It was the summer of 1986, a year when crime was rampant and seemingly out of control in New York City. It was the same year a Bronx drug dealer, Larry Davis, shot and wounded six cops.

That July 12, there was a call of a robbery in Central Park. NYPD Officer Steven McDonald responded, and with his partner questioned three teenage suspects. One of them, 15-year-old Shavod Jones, suddenly turned and fired, shattering McDonald’s spine and paralyzing him from the neck down.

McDonald was 29 years old, with a pregnant wife and his whole life ahead of him. Instead, he would live the next 30 years on a ventilator as a quadriplegic. He died Tuesday after a heart attack.

Many people finding themselves in a similar situation might wallow in self-pity and bitterness. Instead, a few months after the shooting, McDonald publicly forgave Jones and tried to meet with and help redeem him. In that, he was unsuccessful. They never met. Jones died in 1995, a few years after he was released from prison.

But with both his wife, Patricia Ann, now the mayor of Malverne, and his son, Conor, now an NYPD sergeant, McDonald became an inspiration to people both inside and outside the NYPD.

“I think of him as the patron saint of the NYPD,” said former First Deputy Commissioner George Grasso, now the supervisory judge of Bronx Criminal Court, who like scores of others visited McDonald in the hospital on Monday as McDonald laid unconscious after suffering a heart attack.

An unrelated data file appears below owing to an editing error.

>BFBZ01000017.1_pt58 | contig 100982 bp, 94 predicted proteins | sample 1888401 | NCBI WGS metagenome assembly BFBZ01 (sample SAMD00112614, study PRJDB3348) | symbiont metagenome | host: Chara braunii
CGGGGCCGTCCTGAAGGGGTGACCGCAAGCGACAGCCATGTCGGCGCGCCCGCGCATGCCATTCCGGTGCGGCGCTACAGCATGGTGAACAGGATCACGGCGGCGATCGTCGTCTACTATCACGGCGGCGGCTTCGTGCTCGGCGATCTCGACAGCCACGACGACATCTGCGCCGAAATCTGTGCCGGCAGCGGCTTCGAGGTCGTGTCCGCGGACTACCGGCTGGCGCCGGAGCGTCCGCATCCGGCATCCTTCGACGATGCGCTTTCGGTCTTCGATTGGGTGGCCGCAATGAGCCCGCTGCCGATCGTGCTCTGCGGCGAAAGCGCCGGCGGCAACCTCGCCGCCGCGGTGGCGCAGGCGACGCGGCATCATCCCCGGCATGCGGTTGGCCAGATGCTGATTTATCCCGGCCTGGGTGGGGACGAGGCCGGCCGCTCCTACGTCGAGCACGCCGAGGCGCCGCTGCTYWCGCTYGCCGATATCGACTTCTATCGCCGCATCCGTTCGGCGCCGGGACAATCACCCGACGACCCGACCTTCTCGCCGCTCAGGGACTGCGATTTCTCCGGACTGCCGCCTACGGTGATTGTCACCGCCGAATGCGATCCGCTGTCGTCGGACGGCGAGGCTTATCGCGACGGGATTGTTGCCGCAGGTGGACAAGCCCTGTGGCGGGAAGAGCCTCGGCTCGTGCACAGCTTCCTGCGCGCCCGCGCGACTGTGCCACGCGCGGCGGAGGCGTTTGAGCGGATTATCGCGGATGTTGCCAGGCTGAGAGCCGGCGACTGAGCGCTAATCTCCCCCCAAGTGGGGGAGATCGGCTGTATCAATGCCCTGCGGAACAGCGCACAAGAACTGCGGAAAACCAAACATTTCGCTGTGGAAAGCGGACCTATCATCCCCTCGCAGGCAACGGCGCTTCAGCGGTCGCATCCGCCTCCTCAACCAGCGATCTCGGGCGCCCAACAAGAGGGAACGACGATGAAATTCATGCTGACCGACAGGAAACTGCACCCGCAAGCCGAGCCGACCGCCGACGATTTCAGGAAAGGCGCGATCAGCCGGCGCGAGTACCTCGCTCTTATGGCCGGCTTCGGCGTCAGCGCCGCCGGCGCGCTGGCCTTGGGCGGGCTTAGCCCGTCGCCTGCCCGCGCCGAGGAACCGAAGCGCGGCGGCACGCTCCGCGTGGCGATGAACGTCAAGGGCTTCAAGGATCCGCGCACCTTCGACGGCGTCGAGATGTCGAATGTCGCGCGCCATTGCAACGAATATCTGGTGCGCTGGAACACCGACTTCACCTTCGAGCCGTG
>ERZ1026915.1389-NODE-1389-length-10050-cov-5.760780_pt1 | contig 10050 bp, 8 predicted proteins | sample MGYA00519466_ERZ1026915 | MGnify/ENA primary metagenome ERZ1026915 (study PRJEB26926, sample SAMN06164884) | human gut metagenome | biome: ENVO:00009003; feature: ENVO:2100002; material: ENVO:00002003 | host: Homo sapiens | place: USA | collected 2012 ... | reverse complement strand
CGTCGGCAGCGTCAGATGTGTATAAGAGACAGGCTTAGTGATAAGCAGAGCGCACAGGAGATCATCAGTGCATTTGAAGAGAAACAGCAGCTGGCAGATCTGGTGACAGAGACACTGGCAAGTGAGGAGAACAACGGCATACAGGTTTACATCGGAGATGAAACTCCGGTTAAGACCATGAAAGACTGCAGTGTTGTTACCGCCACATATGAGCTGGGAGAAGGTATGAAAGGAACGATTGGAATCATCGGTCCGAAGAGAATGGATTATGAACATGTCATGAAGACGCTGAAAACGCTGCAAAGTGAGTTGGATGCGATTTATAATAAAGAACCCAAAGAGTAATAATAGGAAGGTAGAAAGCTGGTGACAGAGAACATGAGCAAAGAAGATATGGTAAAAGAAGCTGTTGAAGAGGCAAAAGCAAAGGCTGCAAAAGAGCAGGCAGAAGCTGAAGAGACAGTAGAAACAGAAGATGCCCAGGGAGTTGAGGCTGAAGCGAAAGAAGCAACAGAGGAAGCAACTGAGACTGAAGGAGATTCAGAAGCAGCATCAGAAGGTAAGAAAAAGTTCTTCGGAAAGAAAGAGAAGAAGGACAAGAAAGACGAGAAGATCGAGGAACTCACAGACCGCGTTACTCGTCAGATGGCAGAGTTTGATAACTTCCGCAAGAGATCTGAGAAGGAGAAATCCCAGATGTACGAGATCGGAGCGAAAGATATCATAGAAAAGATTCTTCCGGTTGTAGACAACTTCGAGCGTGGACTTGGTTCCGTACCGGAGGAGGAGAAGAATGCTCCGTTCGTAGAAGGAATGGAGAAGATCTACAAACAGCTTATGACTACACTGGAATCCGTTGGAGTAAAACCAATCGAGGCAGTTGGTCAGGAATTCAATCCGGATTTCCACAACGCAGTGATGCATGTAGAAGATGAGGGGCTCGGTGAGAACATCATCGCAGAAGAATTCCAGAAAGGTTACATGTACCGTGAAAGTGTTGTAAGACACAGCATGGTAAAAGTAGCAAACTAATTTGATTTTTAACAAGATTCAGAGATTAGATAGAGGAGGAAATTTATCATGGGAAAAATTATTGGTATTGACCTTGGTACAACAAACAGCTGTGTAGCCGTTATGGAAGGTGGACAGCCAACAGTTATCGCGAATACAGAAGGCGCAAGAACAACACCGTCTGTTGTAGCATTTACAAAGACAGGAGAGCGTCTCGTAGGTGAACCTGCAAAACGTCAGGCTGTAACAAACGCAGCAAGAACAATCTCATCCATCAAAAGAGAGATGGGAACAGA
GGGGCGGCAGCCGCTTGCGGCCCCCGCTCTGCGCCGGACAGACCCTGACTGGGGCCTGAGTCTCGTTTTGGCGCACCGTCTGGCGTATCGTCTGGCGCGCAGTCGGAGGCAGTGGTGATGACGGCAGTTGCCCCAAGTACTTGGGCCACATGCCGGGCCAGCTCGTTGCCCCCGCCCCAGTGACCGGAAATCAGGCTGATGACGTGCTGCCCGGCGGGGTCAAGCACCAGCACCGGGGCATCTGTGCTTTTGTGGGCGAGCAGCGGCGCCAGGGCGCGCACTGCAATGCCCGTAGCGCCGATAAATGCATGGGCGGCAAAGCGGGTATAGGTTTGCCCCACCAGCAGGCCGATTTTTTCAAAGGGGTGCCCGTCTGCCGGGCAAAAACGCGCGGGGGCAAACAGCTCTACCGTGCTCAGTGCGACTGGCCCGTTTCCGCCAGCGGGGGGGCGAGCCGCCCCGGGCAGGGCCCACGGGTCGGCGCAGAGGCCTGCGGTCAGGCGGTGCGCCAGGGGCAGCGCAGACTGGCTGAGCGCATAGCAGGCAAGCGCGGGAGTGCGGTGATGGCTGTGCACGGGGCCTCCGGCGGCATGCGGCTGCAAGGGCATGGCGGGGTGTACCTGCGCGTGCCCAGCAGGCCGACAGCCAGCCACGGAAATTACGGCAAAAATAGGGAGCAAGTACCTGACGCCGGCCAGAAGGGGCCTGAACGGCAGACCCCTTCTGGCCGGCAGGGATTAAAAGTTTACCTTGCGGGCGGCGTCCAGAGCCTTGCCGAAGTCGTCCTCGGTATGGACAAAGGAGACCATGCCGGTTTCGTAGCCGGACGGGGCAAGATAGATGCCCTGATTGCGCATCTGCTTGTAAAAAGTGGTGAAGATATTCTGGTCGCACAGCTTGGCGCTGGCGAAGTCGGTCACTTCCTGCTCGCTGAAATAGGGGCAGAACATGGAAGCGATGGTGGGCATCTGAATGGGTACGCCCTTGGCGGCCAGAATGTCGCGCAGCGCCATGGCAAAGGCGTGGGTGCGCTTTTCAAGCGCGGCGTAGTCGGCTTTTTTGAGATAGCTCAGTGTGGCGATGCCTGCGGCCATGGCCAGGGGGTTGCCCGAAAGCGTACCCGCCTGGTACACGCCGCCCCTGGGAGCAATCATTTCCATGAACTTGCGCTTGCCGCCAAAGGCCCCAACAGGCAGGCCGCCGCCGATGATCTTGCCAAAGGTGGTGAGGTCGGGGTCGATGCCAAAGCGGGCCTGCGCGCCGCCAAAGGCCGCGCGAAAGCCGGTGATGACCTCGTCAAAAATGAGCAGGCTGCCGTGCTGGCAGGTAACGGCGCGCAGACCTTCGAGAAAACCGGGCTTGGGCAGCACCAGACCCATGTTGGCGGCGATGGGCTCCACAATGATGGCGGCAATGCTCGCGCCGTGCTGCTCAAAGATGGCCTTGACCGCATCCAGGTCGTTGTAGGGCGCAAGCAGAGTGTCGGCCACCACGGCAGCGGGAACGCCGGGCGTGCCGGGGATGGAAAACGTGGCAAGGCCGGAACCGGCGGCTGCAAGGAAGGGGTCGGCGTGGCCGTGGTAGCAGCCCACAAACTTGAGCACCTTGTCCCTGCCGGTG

“The virtues he showed, the way he lived is life, his power of forgiveness – to say he represents the best of the best is an understatement,” said Grasso. “No one can put into words how he lived and the love he showed.”

McDonald attended virtually all significant NYPD occasions, especially at times of adversity, such as in the aftermath of 9/11 or at the trials of officers, helping them via various organizations and prayer groups.

“Together with his family he has always been there for the NYPD,” Grasso said. “What they have done to support our officers in need cannot be put into words.”

When McDonald died on Tuesday afternoon, encomiums poured in, from Mayor Bill de Blasio to NYPD Commissioner James O’Neill, who called McDonald a “source of inspiration and incredible hope to people the world over.”

Said Patrick Lynch, the president of the Patrolmen’s Benevolent Association, “Steven McDonald was the most courageous and forgiving man I have ever known. Despite the tremendous pain in his life, both physical and emotional, his concern for his fellow police officers and for the people of New York City never wavered."

A wake will be held Wednesday and Thursday at St. Agnes Cathedral in Rockville Centre. The funeral service is scheduled for 9:30 a.m. Friday at St. Patrick's Cathedral in Manhattan.